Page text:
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Spokane, Washington  Est. May 19, 1883
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Spin Control: Wrongdoing, not offensive words, is basis for a recall

OLYMPIA – As Airway Heights Mayor Patrick Rushing continues to suffer the slings and arrows from outrageous comment, it’s not uncommon for a supporter to call or write the paper and echo hizzoner’s challenge to his challengers. That is, if the voters don’t like what he wrote, they can recall him.

Actually, no.

The suggestion shows a lack of familiarity with Washington’s recall provisions, which isn’t surprising because they are used far less often than they are mentioned. Spokane did go through a recall process in the not too distant past, so some readers with decent memories might remember it’s not as simple as removing someone from elective office for doing or saying something unpopular. They must be accused of substantial wrongdoing, that is, malfeasance or misfeasance. Not only must the particulars of the misfeasance or malfeasance be stated in the recall filing, that document must be vetted by a Superior Court judge.

Saying something that is inarguably racist about the president and first lady may be stupid, impolitic and downright rude, but it doesn’t rise to that mis- or malfeasance standard.

As several readers pointed out, Mayor Rushing’s First Amendment rights extend to saying or writing such things with family or friends, even if by posting them on Facebook he’s publishing them to a broader audience. The City Council and city staff have a corresponding right to call for his resignation, but he need not comply.

Washington’s standard for recall is higher than some states. In California, for example, a recall petition might be filed for just about anything, and if enough people sign the petitions to put the proposal on the ballot and the electorate is persuaded to go along, an elected official is out. High signature requirements in California are the main barrier for ousting someone over petty grievances. But the practice of paying signature gatherers may someday overcome that. Gray Davis was re-elected governor in November 2002 and unelected 11 months later, not so much because of anything he’d done but because some petitioners were fed up with dysfunction in state government.

It’s impossible to say if Washington’s founding fathers held the same jaundiced view of California as current residents and decided to raise the ante for a recall when writing this state’s constitution. It’s highly unlikely they could peer more than a century into the future and anticipate the downside of combining social media with a lack of restraint, but let’s be grateful they came up with a reasonably high standard.

Were dysfunctional government a cause for recall in Washington, it’s likely that no Legislature would survive an entire session.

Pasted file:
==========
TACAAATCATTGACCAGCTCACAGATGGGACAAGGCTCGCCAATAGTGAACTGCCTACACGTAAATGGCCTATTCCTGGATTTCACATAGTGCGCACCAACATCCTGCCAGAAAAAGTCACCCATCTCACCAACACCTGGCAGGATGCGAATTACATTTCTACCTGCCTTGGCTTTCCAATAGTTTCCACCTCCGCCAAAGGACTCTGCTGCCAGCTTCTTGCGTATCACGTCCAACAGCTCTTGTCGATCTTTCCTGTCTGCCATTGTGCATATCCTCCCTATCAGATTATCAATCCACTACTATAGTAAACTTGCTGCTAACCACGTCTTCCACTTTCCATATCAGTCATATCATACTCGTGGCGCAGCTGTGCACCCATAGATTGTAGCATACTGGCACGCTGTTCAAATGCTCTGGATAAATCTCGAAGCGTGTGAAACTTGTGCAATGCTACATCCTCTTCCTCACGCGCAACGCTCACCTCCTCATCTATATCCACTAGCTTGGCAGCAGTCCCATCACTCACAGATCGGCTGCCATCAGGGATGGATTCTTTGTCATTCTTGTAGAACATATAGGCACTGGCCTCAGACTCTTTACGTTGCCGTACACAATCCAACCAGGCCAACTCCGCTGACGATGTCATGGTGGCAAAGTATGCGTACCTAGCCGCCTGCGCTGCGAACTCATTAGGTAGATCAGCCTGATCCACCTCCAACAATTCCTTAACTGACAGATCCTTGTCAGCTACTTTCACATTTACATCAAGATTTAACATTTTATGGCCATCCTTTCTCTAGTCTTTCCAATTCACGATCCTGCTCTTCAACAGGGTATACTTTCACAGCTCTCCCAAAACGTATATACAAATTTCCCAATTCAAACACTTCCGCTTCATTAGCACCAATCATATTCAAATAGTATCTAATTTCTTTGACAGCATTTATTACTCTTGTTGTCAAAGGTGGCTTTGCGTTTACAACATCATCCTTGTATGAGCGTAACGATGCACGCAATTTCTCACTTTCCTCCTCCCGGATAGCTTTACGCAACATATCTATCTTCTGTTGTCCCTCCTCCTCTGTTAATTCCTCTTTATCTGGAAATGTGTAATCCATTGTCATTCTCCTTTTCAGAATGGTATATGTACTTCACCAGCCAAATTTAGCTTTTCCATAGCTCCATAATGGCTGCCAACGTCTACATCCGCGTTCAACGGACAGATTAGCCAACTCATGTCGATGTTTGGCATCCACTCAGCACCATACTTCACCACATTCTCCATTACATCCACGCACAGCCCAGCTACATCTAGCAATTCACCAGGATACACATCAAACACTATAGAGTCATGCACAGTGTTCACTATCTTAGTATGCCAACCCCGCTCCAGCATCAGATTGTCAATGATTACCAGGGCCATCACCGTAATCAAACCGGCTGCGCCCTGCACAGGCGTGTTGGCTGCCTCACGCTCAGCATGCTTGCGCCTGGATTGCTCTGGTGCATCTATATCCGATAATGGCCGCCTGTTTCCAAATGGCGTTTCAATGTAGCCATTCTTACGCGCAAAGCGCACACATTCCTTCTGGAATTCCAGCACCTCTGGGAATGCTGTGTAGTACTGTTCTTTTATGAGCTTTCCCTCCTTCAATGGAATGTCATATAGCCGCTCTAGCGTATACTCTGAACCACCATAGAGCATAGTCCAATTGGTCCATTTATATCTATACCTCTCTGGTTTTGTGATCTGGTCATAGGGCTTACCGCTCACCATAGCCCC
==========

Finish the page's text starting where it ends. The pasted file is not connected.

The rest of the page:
This seems familiar

In what may be considered a midsummer ritual, an initiative sponsored by Tim Eyman qualified last week for the November ballot and was denounced by his ardent detractors. Eyman comes up with some initiative or another every year – it’s his business, after all – and his opponents stay exercised by pointing out what’s wrong with them.

This year he wants to force the Legislature into sending voters a constitutional amendment next year that would require legislators to approve tax increases with a two-thirds supermajority.

Such an amendment would have to pass both chambers by that same supermajority. Because it is difficult to force the Legislature to do anything with a simple majority, let alone the higher standard, Initiative 1366 contains a gun-to-the-head provision. The state sales tax would be dropped by 1 cent per dollar if the Legislature doesn’t comply. That’s a hit of more than $1 billion a year to the state’s coffers.

Within 24 hours of the petition signatures being certified, opponents were asking a court to keep the initiative off the ballot. This is a common, but rarely successful, strategy because the Supreme Court usually declines to rule on the legality of an initiative unless voters pass it. Until that happens, it is what Joey Tribbiani of “Friends” used to call a “moo point,” that is, it’s like a cow’s opinion; it doesn’t matter.

Last call for ballots

Most Washington voters should take a few minutes, sort through their stacks of junk mail and find their primary ballots. Odds are you haven’t voted and sent them back.

At the end of last week, the Secretary of State’s Office said turnout was at 13.4 percent statewide. In Spokane County it’s a bit better at 19.4 percent. But that means four out of five ballots still are sitting somewhere, unmarked and probably unread.

The ballots aren’t particularly long, so even voters who have spent the summer at “the lake” and haven’t paid any attention can bone up quickly and make an informed choice by checking out the Washington Primary link at the top of this newspaper’s website, or the Voter Guide link at the Spokane County Elections website.

Election Day is Tuesday. Ballots must be postmarked by that day or deposited in a drop box by 8 p.m.

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